So I'm looking for inspiration and I find these images in my picture file..  First here is a garden in ribbon embroidery.  I just love the picket fence and all the flowers peeking through.

I want a simpler roof line this time.  I really struggled with the roof on the first cottage...and I do like the double chimneys but not crazy about the stone wall. In fact I really like the lines of this cottage though...

Here is a simple roof and a picket fence but I'd like a little different angle to allow a climber on a side wall.  It also has a stucco finish similar to lace.  And the detail on the front entry would lend itself very well to lace.

Now this one has a simple roof,  two chimneys, a side wall and a picket fence....but it is two stories.  I love the bird houses.  Since I had a lace bird house  on my first cover I need at least one lace bird house on this new cover.

So this evening I will sit down and draw my own pattern for my new lace cottage but these images have given me lots of ideas and direction.....  I hope you  follow along on this new project.


And where have I been....

Pinterest is always sending pins that I might want to see.  I used to look at all the CQ ones.  But all of us who CQ tend to collect all the same images and our pin sites are very similar and you see the same needlework   over and over.

But today this image popped up on a site.  I was first drawn in by the striped borders with the buttons irregularly placed and the more I studied it the more I was fascinated.  I will never look at buttons the same again..   This work was done by internationally recognized artist, Nancy Smeltzer but I had never seen her work. 

I have to admit to being a button snob and never give kitschy plastic buttons a second look but just look at them here.

I had to immediately google her work and here are some more images...  Enjoy as I'm off to dig through my boxes of buttons..  


Two types of clematis...

There are two types of clematis.... large flowered (blooms 4"-7"+) and small flowered.  I have a passion for the small flowered clematis for several reasons.. There are varieties that bloom in April all the way through to varieties that bloom late summer into fall.  Also the blooms of the small flowered varieties vary greatly in shapes and colors.  I've had a lot throughout the garden and some I tried to move and lost because they had gotten so big.  One I lost was my very favorite... Duchess of Albany. 

The only down side to these type of clematis is that they are hard to find... at least here in Spokane. So I heard a clematis vendor from Oregon was going to be at  our big garden event last Saturday.  It opened at nine and I was there ready at 8:30am.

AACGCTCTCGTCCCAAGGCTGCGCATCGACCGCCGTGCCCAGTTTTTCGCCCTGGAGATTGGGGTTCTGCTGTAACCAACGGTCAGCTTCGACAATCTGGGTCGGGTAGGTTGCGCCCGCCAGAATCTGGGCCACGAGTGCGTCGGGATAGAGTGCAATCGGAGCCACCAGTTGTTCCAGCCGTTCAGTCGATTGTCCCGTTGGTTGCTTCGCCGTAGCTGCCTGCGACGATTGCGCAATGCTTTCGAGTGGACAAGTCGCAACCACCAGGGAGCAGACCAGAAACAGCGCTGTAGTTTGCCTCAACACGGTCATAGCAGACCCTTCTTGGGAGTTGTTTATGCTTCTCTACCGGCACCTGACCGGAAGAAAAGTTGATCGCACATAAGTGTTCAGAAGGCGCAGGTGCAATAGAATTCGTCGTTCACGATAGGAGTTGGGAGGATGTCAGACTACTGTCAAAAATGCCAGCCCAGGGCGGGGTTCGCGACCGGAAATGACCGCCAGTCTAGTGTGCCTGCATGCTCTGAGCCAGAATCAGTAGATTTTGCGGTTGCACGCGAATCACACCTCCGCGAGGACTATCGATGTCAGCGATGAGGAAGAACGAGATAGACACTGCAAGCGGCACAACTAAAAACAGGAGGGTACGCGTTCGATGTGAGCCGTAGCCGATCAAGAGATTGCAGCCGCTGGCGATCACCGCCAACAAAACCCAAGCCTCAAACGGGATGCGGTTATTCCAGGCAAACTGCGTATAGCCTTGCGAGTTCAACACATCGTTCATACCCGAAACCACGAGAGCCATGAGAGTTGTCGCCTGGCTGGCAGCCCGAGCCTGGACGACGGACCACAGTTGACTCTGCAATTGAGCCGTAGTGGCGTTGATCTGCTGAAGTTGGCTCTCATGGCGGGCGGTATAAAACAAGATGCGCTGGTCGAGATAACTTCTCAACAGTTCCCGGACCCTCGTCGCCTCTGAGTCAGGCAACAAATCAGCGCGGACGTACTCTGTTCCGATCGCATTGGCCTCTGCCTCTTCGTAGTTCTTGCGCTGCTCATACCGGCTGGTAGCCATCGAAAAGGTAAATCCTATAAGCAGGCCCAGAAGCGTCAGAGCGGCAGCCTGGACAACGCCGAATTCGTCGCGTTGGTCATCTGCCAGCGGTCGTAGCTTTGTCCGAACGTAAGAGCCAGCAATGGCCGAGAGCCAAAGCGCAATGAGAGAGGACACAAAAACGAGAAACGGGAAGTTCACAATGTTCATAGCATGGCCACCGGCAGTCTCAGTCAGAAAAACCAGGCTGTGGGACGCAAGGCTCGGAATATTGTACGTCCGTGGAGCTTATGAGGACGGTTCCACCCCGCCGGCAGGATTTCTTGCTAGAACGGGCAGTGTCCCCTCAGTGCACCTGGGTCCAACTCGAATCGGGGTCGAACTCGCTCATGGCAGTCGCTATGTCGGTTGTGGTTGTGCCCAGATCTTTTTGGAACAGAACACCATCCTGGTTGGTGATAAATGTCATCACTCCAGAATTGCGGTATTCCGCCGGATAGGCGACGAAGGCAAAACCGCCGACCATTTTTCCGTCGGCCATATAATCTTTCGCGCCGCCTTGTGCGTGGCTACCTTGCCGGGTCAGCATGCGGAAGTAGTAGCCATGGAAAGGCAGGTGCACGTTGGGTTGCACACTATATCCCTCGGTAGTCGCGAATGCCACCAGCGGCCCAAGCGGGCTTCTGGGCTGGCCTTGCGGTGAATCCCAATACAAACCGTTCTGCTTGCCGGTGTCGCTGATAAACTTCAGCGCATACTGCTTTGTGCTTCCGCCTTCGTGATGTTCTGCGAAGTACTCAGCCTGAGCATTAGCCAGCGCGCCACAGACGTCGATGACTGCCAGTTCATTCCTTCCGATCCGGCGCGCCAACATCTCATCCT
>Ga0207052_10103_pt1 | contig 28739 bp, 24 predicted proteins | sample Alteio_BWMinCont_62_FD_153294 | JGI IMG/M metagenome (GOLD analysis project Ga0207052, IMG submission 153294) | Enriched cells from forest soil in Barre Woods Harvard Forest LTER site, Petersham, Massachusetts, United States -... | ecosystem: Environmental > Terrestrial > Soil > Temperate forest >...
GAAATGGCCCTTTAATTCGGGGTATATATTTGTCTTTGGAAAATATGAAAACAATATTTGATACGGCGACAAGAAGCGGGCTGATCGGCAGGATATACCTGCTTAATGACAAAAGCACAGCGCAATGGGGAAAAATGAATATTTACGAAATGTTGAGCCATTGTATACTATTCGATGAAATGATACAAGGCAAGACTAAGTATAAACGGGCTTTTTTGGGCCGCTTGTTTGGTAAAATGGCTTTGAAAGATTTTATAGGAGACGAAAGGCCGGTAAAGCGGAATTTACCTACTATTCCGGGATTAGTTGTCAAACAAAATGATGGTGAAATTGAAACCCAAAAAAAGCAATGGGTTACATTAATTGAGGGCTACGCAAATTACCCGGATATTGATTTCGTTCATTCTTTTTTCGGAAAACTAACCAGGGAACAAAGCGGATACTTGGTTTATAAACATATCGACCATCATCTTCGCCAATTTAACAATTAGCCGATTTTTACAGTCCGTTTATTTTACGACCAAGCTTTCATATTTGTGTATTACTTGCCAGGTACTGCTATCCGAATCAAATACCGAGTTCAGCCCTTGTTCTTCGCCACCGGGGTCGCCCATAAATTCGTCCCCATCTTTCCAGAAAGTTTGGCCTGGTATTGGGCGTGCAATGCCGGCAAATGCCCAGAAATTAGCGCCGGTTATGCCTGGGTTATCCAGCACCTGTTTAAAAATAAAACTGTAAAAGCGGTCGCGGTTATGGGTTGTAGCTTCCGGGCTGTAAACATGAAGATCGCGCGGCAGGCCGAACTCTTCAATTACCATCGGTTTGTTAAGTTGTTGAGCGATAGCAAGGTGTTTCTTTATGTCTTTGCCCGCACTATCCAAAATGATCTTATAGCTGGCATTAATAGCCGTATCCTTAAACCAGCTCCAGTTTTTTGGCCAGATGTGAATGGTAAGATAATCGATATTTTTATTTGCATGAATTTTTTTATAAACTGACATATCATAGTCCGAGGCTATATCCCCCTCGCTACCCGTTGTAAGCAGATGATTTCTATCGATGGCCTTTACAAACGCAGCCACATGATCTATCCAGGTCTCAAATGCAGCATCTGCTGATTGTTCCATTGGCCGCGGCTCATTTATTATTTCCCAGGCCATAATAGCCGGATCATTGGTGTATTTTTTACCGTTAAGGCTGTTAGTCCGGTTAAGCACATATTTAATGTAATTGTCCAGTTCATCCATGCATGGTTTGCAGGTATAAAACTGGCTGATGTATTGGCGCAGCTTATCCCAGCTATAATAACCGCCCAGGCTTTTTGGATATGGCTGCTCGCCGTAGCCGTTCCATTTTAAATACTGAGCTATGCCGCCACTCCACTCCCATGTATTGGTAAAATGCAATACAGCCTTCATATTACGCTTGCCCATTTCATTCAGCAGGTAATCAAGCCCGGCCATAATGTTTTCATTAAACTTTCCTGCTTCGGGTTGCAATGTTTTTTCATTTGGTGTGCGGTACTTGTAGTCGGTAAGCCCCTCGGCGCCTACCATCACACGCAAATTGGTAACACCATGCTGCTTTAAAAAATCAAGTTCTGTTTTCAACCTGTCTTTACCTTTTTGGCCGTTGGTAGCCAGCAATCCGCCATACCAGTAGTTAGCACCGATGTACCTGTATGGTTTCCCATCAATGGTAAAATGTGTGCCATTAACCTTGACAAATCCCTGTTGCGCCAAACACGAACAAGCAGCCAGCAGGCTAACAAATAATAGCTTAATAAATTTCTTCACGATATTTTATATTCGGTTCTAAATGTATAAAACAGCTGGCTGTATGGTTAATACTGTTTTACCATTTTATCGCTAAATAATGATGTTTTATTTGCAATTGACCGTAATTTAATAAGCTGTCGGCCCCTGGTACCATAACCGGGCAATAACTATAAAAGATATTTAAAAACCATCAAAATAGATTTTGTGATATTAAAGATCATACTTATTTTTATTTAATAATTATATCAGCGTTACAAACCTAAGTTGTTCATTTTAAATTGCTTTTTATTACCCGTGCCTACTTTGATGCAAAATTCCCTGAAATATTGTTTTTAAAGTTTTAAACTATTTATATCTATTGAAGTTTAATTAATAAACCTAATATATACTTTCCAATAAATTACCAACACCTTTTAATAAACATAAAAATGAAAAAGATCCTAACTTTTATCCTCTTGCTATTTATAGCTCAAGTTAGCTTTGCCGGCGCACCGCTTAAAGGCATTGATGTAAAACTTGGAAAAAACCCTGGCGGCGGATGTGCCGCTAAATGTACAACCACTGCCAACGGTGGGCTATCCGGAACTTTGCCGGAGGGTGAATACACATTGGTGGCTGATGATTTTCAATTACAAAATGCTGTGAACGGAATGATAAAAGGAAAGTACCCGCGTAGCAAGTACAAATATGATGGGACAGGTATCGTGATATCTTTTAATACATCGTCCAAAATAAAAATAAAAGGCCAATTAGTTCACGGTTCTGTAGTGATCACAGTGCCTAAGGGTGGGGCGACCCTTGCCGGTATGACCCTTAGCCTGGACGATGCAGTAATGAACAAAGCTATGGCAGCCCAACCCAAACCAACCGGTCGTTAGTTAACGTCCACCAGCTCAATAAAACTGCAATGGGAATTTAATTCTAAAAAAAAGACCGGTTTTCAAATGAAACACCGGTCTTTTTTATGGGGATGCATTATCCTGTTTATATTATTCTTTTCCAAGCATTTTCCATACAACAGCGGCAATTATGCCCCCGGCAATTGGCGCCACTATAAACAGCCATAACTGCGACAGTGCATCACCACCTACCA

Although I have plenty of space I am trying to discipline myself to keep  the garden area a size I can manage.  It is so tempting to keep extending the flower beds.  One way to increase the impact of the garden without making it larger is to go vertical with vines. 

I was literally holding my breath that the vendor would have Duchess of Albany and they did...  I also found several others and had to quit because my rolling cart would hold no more... They were nice 2 year plants in gallon pots and a reasonable price.   I was out this morning in the rain planting them... Here is what I got

Duchess of Albany
 Polish Spirit

Prince Charles
Alba Luxurians

Graveta Beauty  - this type has twisted petals

Julia Correvon

Bill Mackenzie  - I was particularly happy to get this one because it is a fall bloomer  followed by delightful seed heads which the birds love.  I have to be careful where I plant this one as it gets huge....really huge...

like my clematis paniculata which grows over the garage roof....about 30'.  It will take a couple years for the new ones to establish themselves but they are very hardy (zone 4) and not the least bit fussy about growing conditions....

Last year I found this clematis roogushi and it should bloom this year.  If you haven't seen the small blooming clematis you should consider trying them...  You really get a lot of bang for your buck!!!

On a scale of 10, this is a 12!

This spectacular piece of crazy quilting was done by Jo in NZ in a round robin some years back.  Without a doubt Jo is the best stitcher  I have ever seen.  I have saved it for something special. 
Something that would really showcase it and this velvet bag/tote is my choice.  I have been working on it for a while and it is ready for the lining and handle.

 The back side of the bag is much plainer but the wide black lace shows up better in this shot. There is still more lace and embellishment to be added but it is coming along.

It is large....more of a tote.  I don't change my purses.  Once I have a purse that I like I use it until it wears out.  But I love totes and use them all the time...This is an especially nice pattern that I bought at the Houston quilt show a couple years ago.  I love the outside pockets.. I think it suits itself very well to CQ and will use it again.